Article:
Federal Court Hears Challenge to COVID Travel Bans

by Ugur Nedim
Federal Court Perth

Since March 2020, those residing in Australia have generally been prohibited from travelling overseas without a Federal Government exemption.

A recent exception to this rule is the New Zealand ‘travel bubble’, which since 19 April 2021 has permitted travel to our Kiwi neighbour provided there is no onward travel to other nations.

Federal Court challenge

But in December 2020, not-for-profit Queensland-based think-tank LibertyWorks filed legal proceedings in the Federal Court against the Commonwealth of Australia over the use of the Biosecurity Act 2015 (Cth) to prohibit Australians from travelling abroad without an exemption.

The legal challenge was initially centred around the argument that section 96 of the Biosecurity Act does not permit the Federal Health Minister, currently Greg Hunt, to impose a general travel ban on Australians.

That section is titled ‘Traveller movement measure’ and states in part:

‘An individual may, for a specified period of no more than 28 days, be required by a human biosecurity control order not to leave Australian territory on an outgoing passenger aircraft or vessel.’

Lawyers for the Commonwealth countered that this argument was misconceived because the travel restrictions were not made pursuant to section 96 (which relates to individuals) but under section 477 of the Act, which purports to empower the minister to give directions that apply to all residents during a ‘human biosecurity emergency period’.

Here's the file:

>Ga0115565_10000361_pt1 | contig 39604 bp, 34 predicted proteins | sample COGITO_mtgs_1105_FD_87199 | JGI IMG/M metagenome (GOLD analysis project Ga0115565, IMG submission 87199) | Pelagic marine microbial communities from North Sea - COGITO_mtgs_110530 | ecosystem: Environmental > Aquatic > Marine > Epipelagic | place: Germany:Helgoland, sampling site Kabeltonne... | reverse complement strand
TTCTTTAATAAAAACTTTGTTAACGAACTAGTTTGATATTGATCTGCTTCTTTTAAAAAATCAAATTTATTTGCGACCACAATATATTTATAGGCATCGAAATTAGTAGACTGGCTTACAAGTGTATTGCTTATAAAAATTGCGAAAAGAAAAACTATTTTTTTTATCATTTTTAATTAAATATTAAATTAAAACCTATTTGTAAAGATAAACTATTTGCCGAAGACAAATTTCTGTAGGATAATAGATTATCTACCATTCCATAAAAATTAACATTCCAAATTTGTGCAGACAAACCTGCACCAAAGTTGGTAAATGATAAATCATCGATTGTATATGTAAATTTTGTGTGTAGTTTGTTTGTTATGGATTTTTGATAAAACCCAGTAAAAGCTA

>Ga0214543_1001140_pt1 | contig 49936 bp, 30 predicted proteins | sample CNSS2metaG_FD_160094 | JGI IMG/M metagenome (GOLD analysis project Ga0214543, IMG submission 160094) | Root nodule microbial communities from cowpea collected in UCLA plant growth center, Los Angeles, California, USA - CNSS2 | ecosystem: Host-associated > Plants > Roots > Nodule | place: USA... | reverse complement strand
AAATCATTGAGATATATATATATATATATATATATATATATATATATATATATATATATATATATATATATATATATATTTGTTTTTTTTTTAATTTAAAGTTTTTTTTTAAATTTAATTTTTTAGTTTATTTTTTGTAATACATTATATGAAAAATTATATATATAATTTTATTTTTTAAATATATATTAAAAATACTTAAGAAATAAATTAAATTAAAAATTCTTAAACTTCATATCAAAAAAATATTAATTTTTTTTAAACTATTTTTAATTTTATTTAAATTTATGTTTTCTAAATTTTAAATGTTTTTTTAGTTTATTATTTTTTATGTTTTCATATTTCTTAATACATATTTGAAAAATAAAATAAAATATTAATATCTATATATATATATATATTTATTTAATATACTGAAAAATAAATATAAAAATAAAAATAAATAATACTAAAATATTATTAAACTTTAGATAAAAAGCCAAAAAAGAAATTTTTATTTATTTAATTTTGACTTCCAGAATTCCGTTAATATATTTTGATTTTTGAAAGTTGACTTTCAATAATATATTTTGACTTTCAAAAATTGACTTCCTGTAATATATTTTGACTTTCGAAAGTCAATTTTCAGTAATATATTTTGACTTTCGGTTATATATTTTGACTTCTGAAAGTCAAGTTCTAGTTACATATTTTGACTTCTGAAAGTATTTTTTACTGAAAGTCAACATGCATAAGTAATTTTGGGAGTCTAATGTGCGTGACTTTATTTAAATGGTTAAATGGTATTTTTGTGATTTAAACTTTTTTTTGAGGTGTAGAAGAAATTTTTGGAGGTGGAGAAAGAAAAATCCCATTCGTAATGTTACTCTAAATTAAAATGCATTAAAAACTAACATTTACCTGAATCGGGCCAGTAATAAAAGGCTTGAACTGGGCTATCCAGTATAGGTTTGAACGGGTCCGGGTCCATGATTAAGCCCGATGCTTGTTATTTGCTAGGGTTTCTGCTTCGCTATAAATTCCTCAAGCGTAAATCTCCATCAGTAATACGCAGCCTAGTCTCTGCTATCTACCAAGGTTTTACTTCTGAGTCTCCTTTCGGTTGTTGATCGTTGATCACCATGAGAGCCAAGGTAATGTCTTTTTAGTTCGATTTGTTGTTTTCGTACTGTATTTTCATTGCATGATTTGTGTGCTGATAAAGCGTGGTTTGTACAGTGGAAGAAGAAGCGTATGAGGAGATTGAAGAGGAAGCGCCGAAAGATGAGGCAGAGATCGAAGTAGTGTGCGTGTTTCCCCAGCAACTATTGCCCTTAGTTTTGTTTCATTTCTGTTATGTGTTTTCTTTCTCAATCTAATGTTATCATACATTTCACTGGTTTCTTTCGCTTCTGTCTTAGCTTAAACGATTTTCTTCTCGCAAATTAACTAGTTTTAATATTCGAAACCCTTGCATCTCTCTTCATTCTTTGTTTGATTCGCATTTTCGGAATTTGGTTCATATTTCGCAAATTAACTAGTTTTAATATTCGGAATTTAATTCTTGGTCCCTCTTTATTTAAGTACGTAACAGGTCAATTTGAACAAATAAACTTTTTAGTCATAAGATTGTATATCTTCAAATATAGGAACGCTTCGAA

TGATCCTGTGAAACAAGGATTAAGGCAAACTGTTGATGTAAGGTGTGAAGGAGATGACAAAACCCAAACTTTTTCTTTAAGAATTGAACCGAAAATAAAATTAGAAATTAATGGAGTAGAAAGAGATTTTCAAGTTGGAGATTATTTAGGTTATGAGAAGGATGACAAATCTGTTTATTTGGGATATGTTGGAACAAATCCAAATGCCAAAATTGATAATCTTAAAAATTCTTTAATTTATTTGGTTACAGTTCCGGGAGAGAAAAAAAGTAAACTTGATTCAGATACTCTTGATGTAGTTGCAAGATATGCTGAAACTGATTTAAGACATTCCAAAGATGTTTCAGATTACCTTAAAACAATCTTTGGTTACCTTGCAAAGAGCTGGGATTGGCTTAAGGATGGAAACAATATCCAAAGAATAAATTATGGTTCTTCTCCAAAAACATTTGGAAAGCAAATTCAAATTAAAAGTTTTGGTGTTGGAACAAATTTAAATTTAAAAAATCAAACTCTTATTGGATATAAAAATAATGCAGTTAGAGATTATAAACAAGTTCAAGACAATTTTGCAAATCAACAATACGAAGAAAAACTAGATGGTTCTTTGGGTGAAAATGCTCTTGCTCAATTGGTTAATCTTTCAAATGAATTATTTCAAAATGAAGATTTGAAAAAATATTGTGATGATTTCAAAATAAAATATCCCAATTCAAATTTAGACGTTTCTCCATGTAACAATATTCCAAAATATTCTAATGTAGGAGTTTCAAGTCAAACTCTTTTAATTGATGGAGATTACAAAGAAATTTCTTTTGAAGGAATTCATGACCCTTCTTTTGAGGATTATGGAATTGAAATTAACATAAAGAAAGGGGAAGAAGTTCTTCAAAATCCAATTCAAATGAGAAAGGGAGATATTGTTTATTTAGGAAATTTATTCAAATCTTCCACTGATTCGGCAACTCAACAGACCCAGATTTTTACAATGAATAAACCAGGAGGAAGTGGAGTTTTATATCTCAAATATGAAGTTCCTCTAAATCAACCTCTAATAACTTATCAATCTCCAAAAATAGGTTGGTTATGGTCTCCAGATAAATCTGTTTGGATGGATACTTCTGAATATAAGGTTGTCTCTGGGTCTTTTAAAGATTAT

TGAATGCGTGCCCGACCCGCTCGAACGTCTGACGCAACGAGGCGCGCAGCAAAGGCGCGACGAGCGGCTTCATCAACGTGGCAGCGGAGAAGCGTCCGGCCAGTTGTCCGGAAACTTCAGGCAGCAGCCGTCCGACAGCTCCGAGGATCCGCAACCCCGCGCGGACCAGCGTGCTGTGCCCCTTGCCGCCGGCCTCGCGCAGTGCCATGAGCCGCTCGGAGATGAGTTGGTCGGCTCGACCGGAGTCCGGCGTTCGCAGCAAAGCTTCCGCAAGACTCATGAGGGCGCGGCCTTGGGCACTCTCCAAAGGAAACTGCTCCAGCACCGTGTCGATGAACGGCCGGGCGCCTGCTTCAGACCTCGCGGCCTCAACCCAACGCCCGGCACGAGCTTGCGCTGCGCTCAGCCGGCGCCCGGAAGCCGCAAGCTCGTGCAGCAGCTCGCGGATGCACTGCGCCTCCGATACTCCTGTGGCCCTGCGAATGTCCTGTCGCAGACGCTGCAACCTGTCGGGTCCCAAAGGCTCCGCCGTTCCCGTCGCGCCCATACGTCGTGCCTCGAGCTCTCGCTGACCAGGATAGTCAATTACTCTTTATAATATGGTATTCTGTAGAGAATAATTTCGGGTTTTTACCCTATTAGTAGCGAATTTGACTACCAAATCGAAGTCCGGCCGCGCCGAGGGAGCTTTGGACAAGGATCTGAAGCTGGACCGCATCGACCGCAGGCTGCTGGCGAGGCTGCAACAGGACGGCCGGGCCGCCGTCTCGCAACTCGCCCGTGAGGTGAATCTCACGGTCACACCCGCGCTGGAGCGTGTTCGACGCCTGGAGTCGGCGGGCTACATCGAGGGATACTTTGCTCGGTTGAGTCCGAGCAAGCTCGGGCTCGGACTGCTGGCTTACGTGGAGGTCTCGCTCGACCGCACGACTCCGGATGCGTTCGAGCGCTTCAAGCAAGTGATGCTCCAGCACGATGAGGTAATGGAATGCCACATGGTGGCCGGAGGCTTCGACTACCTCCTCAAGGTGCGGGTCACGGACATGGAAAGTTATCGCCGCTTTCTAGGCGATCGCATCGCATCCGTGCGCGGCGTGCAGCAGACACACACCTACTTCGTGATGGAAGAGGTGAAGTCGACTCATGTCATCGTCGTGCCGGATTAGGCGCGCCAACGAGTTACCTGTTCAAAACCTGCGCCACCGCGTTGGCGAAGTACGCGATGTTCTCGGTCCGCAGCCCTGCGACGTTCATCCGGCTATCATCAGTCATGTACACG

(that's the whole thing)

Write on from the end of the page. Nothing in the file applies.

In the Full Court yesterday, LibertyWorks’ Barrister, Jason Potts SC, made a more general submission that the ‘blanket ban’ amounts to an impermissible violation of the ‘fundamental right’ to ‘freedom of movement’.

He told the court:

‘In the context of the human biosecurity emergency, the Act still contains limits and protections on [the Health Minister’s] powers’, adding that the Act recognises the right to freedom of movement ‘except it’s subject to reasonable grounds link public health’.

The Commonwealth’s lawyer, Solicitor General Stephen Donaghue QC, contended that LibertyWorks’ interpretation of the law is erroneous.

The lawyer submitted that the Biosecurity Act is clear in the powers it confers on both the Health Minister and the Governor General.

He told the court that the Act empowers the Health Minister to impose a broad range of requirements which apply to all persons residing in Australia during a human biosecurity emergency period, and to give directions which enable those requirements to be effective.

He added that under the Act, the Governor General is empowered to declare a human biosecurity emergency on the Health Minister’s advice, and extend the period each three months provided there is a continuing threat to public health.

The court’s judgment has been reserved and will be delivered at a later date.

What rights are guaranteed by the Australian Constitution?

The Australian Constitution expressly guarantees just five rights, which are: